Big boost in young tree growth and yield from insecticides and metalized mulch
By Phil Stansly, Scott Croxton and Joby Sherrod
With yields dropping in Florida and Brazil, the decision to replant is not an easy one. Still, prospects for eventual success of new plantings are better now than ever in the last 10 years. Think about it: 1) Asian citrus psyllid (ACP) populations are lower now, thanks to citrus health management areas and aggressive control programs, 2) we know a lot more about growing trees in the face of HLB and 3) we have some new techniques for growing off young trees in a hurry. One of these techniques that is still new to many citrus growers is the use of metalized (UV-reflecting) polyethylene film as a ground cover for new trees.
“Plasticulture” is a standard practice for vegetable growers in Florida, but citrus has always been planted into bare ground; so why change now? The strip of metalized plastic film into which the trees are planted offers many advantages, including:
- ACP repellence
- More efficient use of water, fertilizer, herbicides and systemic pesticides
- Higher soil and canopy temperatures and more light
The disadvantages are the need for a dual irrigation system (drip plus micro-sprinkler for freeze control) and dependence on liquid fertilizer during the 3-year duration of the mulch. However, our experience in a 3.5-year, large-scale field trial would suggest that the advantages may outweigh the disadvantages.
The experiment was conducted on 10 acres of commercial citrus land in northwestern Hendry County. Hamlin orange trees on Carrizo rootstock were planted July 4–5, 2012, at a density of 23 feet by 9 feet (207 trees per acre) on two row beds separated by shallow swales with drain tile underneath. Irrigation was provided via two drip emitters per tree and fertilized initially with 1 pound per tree slow-release at planting followed by liquid fertilizer injected in the first of three daily irrigation cycles.
The block was divided into 16 main plots, each being five rows wide and 490 feet long in a two-way factorial, randomized, complete block design with four replicates. Main plot factors were 1) with and without systemic, soil-applied insecticides and eventually sprays and 2) with and without enhanced foliar nutrition, making four treatments: foliar nutrition only, insecticides only, foliar nutrition plus insecticides and neither foliar nutrition nor insecticides (control). Treatments were continued for three years after which the grower took over all management of the block.
Tree growth and monitoring of ACP/HLB using quantitative polymerase chain reaction were largely confined to the 15 central trees in each subplot (five trees in each of the central three rows). However, fruit from all trees was harvested on January 5, 2016, three and a half years to the day after planting.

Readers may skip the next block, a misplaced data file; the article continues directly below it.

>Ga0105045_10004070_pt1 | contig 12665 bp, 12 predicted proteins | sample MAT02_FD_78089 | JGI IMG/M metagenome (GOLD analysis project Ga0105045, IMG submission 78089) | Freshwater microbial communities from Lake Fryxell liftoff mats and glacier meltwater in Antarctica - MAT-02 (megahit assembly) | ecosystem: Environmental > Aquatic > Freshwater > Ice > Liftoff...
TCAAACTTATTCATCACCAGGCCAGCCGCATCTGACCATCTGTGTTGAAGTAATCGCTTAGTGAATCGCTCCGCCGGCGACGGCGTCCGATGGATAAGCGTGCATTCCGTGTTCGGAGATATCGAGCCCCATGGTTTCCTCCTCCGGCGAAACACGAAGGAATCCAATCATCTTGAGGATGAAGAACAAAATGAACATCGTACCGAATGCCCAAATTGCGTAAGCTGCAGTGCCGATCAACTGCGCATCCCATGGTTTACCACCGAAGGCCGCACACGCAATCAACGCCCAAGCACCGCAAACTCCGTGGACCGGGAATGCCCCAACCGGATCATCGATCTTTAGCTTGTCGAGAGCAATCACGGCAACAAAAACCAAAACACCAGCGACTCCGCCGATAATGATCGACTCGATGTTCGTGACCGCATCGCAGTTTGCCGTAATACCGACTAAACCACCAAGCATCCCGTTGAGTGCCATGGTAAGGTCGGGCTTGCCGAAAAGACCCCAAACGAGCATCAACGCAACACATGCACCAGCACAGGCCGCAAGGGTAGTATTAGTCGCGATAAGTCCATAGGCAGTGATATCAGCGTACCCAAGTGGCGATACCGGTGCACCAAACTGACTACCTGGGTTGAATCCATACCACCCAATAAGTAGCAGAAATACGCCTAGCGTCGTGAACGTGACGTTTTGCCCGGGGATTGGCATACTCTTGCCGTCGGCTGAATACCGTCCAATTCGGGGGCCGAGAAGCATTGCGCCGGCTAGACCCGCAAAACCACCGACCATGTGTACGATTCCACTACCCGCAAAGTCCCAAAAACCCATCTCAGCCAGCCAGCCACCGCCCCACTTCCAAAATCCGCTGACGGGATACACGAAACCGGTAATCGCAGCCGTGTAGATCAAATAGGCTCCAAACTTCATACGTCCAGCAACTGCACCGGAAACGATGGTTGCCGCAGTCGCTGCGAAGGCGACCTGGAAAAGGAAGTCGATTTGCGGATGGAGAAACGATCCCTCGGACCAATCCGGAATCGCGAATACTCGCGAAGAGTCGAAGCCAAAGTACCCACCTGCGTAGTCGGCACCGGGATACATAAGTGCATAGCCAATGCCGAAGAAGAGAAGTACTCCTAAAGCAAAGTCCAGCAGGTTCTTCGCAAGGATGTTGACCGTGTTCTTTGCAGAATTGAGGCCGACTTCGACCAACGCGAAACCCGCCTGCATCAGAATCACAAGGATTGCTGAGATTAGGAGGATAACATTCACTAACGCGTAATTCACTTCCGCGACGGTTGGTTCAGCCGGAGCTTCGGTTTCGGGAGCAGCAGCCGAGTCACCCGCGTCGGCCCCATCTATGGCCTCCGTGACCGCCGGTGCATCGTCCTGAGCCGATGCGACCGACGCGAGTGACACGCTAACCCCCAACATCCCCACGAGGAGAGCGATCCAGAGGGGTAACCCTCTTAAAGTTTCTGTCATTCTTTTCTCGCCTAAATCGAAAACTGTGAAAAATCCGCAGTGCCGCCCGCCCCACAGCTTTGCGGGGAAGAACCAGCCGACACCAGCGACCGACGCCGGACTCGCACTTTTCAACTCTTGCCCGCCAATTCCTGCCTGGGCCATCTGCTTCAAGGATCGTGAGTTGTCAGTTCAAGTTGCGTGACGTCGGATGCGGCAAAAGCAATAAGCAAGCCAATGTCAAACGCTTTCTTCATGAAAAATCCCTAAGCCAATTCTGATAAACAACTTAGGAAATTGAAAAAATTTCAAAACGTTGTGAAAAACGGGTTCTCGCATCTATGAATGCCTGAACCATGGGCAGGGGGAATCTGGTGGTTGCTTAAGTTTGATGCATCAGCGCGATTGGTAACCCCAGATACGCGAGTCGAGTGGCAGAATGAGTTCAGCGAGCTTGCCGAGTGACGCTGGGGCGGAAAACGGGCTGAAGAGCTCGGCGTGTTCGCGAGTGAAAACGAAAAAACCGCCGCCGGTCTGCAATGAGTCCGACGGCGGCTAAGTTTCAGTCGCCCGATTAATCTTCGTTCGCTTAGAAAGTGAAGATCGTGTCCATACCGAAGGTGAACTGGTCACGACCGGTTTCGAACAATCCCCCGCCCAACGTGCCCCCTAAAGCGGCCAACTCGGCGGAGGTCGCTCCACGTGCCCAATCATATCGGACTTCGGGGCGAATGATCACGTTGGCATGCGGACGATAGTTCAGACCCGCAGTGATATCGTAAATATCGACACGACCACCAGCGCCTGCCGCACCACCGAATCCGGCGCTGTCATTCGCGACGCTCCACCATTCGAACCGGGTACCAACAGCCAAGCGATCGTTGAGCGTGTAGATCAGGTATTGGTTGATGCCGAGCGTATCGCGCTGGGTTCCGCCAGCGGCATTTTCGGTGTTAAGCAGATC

RESEARCH RESULTSFewest ACP adults and least infestation of flush was seen on trees planted in reflective mulch and treated with insecticides, followed by insecticides alone, mulch alone and finally the untreated check (Figures 3 and 4). Likewise, incidence of HLB was greatest in check plots with no notable differences among other treatments (Figure 5).
These results mirrored an earlier trial (see Citrus Industry April 2013) that demonstrated that whiteface mulch, which does not reflect ultraviolet (UV) light, also does not repel ACP. The psyllid is typical of other insects in being able to perceive light in the near UV and use these wavelengths to orient themselves in flight. Reflection of UV by the mulch probably interrupts flight by creating confusion between up and down.
These effects were accentuated at harvest, with mulch alone increasing yield compared to the check by 84 percent (Figure 6), insecticides by 226 percent and the combination of the two by a whopping 377 percent! The addition of mulch to the standard insecticide regime resulted in a 44 percent increase in yield (36 boxes), which would more than cover the cost of the mulch.
No effects of foliar nutrition were observed, probably because root systems of the young trees were not yet sufficiently compromised by HLB.
It will be interesting to see how long these effects persist into future harvests, which will better enable us to evaluate the economic benefits of using metalized, UV-reflective mulch at planting.
Phil Stansly is a professor of entomology at the University of Florida/Institute of Food and Agricultural Sciences Southwest Florida Research and Education Center. Scott Croxton is a former University of Florida graduate student and is now a product development representative for Nichino America, Inc. Joby Sherrod is manager of research and development and technical services for Duda.
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